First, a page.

Niacin (vitamin B3) is found in canned tuna, fish, chicken, rabbit, turkey, beef, pork, game meat, liver kidney, peanuts and peanut butter, wholegrain food products and yeast extract. Niacin helps the body convert food into energy. It is also important for nerve function and helps maintain healthy skin.

Omega-3 fats (or omega-3 fatty acids) can be divided into two groups:
a) EPA (Eicosapentaenoic acid) and DHA (Docosahexaenoic acid) are types of omega-3 polyunsaturated fats found predominantly in fish, particularly oily fish such as salmon, sardines, mackerel, trevally and tuna.
b) ALA (Alpha Linolenic Acid) is a different type of omega-3 polyunsaturated fat. Canola and soybean oils, linseeds (flaxseeds) and walnuts are high in ALA.
Omega-3 fats are particularly important in heart health, as well as in the normal development of children’s brains and nervous systems.

Phosphorus is a mineral commonly found in many foods, including  dairy foods, meat, nuts, legumes, and oats. Phosphorus helps form strong bones and teeth and also helps the body make energy.

Phytoestrogens are plant chemicals that have a similar structure to that of the human hormone oestrogen and which behave like weak oestrogens in the body.  They are found in a variety of foods including soy drinks, soy yoghurt, soy flour, soybeans, roasted soy nuts, lentils, tofu, tempeh, miso, textured vegetable protein (TVP), chickpeas, broad beans and linseed meal.

Polyunsaturated fat is a type of fat that lowers total blood cholesterol, LDL (‘bad’) blood cholesterol and triglycerides when eaten in place of saturated fat. Sources include margarine spreads and oils made from, sunflower safflower, soybean and corn oils; oily fish; shellfish; and nuts and seeds.

Potassium is a mineral found in a lot of foods. Good sources include leafy green vegetables, vine fruits (such as tomatoes, cucumbers, zucchini, eggplant and pumpkin), and root vegetables (such as potatoes with skins). Potassium is also moderately abundant in beans and peas, tree fruits (such as apples, oranges and bananas), milks and yoghurts, and meats. Potassium helps with muscle and nervous system function. It also plays a role in helping the body maintain the balance of water in the blood and body tissues.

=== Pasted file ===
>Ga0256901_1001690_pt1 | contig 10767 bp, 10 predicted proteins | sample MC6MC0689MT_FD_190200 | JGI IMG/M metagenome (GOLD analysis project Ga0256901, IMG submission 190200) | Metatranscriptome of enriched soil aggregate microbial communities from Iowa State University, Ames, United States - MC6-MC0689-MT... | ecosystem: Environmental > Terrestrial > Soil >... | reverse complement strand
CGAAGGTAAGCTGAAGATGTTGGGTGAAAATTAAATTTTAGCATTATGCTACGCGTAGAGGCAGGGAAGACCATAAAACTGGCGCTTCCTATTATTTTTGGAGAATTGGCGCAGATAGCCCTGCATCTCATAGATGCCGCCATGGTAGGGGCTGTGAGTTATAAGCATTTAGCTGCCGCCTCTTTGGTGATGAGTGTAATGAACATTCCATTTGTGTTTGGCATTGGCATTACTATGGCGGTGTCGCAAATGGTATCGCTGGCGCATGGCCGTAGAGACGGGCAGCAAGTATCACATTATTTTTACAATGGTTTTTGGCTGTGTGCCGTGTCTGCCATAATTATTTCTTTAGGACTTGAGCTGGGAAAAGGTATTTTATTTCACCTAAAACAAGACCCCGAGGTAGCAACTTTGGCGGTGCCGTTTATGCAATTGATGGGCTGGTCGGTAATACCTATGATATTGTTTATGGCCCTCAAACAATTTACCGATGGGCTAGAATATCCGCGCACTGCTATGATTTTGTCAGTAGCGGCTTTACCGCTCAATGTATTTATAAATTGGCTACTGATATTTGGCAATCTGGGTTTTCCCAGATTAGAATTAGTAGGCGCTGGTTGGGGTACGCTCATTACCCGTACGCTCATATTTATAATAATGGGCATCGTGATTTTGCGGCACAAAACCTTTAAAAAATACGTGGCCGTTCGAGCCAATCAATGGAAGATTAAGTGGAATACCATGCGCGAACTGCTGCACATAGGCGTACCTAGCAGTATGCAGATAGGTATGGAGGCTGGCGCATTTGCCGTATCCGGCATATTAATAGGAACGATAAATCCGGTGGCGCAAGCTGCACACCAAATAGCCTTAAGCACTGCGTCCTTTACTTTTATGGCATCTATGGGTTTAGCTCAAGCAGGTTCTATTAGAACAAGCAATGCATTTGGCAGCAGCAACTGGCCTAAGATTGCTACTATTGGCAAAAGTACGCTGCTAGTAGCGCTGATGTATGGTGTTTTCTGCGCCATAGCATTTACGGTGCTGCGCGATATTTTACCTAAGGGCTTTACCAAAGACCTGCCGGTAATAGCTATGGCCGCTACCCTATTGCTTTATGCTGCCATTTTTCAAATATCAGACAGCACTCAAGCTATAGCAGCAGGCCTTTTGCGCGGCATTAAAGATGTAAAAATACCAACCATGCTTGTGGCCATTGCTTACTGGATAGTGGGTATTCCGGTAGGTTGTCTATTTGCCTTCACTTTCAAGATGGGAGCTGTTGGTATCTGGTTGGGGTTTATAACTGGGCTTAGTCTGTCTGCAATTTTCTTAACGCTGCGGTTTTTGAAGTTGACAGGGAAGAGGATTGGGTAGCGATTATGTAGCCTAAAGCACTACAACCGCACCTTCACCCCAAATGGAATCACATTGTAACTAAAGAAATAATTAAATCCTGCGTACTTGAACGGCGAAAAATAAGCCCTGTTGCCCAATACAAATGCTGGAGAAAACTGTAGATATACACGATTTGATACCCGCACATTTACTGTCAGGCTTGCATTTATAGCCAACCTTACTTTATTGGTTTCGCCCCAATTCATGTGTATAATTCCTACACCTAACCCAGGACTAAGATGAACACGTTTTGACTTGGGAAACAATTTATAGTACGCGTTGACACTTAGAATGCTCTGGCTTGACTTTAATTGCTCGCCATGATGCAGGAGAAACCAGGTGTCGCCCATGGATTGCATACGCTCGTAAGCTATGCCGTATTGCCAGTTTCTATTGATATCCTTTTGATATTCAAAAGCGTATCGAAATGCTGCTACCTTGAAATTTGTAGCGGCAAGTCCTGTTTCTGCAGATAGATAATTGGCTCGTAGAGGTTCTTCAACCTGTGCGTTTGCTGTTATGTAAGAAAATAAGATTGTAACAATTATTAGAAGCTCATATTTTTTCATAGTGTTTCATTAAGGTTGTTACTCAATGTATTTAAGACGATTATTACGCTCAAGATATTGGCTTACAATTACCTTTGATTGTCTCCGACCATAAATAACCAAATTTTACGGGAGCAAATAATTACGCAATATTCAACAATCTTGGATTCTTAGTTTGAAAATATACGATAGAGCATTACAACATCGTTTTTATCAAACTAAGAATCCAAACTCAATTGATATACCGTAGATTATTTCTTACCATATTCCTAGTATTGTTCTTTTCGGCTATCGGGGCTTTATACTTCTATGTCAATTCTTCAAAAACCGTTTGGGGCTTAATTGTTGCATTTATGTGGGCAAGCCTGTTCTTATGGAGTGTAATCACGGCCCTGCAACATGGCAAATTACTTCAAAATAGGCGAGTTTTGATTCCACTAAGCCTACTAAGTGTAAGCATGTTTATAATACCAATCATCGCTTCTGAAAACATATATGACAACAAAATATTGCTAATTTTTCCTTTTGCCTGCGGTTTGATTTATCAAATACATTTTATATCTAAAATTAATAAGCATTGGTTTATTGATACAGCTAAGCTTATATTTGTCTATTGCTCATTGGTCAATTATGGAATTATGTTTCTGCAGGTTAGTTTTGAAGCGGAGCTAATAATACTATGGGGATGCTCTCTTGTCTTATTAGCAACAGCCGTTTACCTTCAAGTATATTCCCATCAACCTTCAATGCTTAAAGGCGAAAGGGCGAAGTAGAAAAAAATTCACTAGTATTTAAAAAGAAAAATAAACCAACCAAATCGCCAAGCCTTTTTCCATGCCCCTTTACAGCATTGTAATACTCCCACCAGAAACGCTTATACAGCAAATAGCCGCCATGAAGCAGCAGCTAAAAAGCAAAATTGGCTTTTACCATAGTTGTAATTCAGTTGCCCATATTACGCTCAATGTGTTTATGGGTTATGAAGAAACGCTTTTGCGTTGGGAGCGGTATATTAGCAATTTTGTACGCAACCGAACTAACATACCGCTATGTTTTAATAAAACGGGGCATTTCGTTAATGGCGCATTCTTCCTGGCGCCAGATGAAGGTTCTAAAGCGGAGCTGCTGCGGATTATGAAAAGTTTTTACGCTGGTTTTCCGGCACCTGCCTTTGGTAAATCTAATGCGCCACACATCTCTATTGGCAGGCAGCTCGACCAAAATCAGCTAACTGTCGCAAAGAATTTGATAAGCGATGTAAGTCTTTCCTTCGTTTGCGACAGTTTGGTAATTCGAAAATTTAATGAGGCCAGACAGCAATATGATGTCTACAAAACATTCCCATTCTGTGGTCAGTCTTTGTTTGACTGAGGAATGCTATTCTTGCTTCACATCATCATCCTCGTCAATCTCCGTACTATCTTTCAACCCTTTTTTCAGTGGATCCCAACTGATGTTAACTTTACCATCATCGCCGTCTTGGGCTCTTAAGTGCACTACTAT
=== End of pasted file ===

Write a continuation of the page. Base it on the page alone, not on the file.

Protein is a major component of food. Good sources of protein include lean meat, fish, dairy products, eggs and legumes.  Proteins are made up of smaller units called amino acids. There are 23 amino acids, eight of which are known as ‘essential amino acids’, meaning they cannot be made in the body and must be derived from food. Proteins are essential for building, maintaining and replacing body tissues. Your muscles, immune system and organs are made up mostly of protein.

Riboflavin (Vitamin B2) is found in liver, kidney, dairy products, eggs, meat, legumes, almonds, broccoli, asparagus, yeast extract and fortified breads and breakfast cereals. Riboflavin is essential for converting carbohydrates into energy, producing red blood cells and for healthy vision.

Saturated fat is a type of fat that raises total cholesterol and LDL (‘bad’) cholesterol levels, which increases the risk of heart disease and stroke. Sources include full-fat dairy products, cream, butter, copha, lard, ghee, pastries, cakes, biscuits, fatty meat and many takeaway foods and convenience packet foods.

Soy protein is the protein found in soybeans including miso (soybean paste) and soy products, such as soy milk, soy yoghurt, soy sauce, tempeh (which is like a soy cake made from soybeans) and tofu. Soy can also be added to foods, such as breads, cereals and meat products, or used as a meat substitute in vegetarian and vegan products such as soy burgers. Foods that contain whole soy are good sources of protein for those people who do not eat animal products as they provide all the amino acids required by the body to stay healthy. Including soy protein in a diet low in saturated fat and cholesterol may reduce the risk of coronary heart disease.